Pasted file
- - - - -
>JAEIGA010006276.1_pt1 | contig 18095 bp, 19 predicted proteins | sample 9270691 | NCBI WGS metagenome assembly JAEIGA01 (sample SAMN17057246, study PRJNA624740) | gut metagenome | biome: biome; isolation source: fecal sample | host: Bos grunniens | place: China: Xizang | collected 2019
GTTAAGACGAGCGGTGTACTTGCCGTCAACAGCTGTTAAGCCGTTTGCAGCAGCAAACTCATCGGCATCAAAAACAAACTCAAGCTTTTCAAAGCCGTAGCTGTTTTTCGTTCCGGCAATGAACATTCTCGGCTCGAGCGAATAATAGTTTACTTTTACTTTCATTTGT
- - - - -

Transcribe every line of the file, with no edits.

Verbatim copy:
>JAEIGA010006276.1_pt1 | contig 18095 bp, 19 predicted proteins | sample 9270691 | NCBI WGS metagenome assembly JAEIGA01 (sample SAMN17057246, study PRJNA624740) | gut metagenome | biome: biome; isolation source: fecal sample | host: Bos grunniens | place: China: Xizang | collected 2019
GTTAAGACGAGCGGTGTACTTGCCGTCAACAGCTGTTAAGCCGTTTGCAGCAGCAAACTCATCGGCATCAAAAACAAACTCAAGCTTTTCAAAGCCGTAGCTGTTTTTCGTTCCGGCAATGAACATTCTCGGCTCGAGCGAATAATAGTTTACTTTTACTTTCATTTGT